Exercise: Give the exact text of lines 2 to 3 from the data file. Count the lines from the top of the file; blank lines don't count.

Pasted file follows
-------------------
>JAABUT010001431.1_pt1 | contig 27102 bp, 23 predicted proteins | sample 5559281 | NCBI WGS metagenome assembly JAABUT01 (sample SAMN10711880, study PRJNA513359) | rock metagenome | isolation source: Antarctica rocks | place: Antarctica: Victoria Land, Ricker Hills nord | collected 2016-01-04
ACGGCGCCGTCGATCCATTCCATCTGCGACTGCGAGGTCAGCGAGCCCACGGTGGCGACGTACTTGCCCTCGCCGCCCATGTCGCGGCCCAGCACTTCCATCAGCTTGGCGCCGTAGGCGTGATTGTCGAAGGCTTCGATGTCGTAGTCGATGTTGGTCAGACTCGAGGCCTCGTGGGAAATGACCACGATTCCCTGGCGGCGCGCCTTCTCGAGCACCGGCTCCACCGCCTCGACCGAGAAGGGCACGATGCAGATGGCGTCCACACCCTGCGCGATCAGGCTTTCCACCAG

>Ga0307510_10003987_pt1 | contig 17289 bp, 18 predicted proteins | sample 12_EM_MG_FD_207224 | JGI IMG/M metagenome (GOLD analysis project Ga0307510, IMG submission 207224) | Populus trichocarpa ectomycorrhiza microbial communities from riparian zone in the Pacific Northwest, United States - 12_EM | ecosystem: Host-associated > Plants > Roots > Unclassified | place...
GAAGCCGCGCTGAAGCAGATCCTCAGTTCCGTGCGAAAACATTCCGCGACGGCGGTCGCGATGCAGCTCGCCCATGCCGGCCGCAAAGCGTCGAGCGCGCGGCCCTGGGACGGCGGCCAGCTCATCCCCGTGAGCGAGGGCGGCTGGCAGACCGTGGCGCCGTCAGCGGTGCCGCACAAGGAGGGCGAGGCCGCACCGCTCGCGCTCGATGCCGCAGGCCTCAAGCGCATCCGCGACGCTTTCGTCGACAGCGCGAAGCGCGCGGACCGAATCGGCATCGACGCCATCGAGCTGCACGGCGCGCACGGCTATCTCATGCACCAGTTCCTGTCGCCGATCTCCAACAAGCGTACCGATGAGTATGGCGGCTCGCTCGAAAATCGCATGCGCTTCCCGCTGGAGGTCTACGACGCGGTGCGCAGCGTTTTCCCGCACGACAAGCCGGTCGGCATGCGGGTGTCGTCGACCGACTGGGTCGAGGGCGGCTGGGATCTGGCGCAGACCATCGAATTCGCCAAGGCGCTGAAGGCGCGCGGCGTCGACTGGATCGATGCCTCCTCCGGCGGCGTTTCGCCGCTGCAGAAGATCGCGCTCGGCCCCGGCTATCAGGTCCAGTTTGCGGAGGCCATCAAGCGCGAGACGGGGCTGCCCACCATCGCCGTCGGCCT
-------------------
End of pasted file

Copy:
ACGGCGCCGTCGATCCATTCCATCTGCGACTGCGAGGTCAGCGAGCCCACGGTGGCGACGTACTTGCCCTCGCCGCCCATGTCGCGGCCCAGCACTTCCATCAGCTTGGCGCCGTAGGCGTGATTGTCGAAGGCTTCGATGTCGTAGTCGATGTTGGTCAGACTCGAGGCCTCGTGGGAAATGACCACGATTCCCTGGCGGCGCGCCTTCTCGAGCACCGGCTCCACCGCCTCGACCGAGAAGGGCACGATGCAGATGGCGTCCACACCCTGCGCGATCAGGCTTTCCACCAG

>Ga0307510_10003987_pt1 | contig 17289 bp, 18 predicted proteins | sample 12_EM_MG_FD_207224 | JGI IMG/M metagenome (GOLD analysis project Ga0307510, IMG submission 207224) | Populus trichocarpa ectomycorrhiza microbial communities from riparian zone in the Pacific Northwest, United States - 12_EM | ecosystem: Host-associated > Plants > Roots > Unclassified | place...